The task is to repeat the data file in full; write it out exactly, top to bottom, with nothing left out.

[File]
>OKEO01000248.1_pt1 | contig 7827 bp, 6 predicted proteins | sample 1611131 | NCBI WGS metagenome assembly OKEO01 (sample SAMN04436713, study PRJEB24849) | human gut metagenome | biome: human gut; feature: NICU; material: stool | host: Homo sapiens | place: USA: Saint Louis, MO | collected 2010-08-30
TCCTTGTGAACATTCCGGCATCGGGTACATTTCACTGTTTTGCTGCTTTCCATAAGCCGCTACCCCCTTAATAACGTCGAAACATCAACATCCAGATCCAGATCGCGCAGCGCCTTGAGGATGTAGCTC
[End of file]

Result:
>OKEO01000248.1_pt1 | contig 7827 bp, 6 predicted proteins | sample 1611131 | NCBI WGS metagenome assembly OKEO01 (sample SAMN04436713, study PRJEB24849) | human gut metagenome | biome: human gut; feature: NICU; material: stool | host: Homo sapiens | place: USA: Saint Louis, MO | collected 2010-08-30
TCCTTGTGAACATTCCGGCATCGGGTACATTTCACTGTTTTGCTGCTTTCCATAAGCCGCTACCCCCTTAATAACGTCGAAACATCAACATCCAGATCCAGATCGCGCAGCGCCTTGAGGATGTAGCTC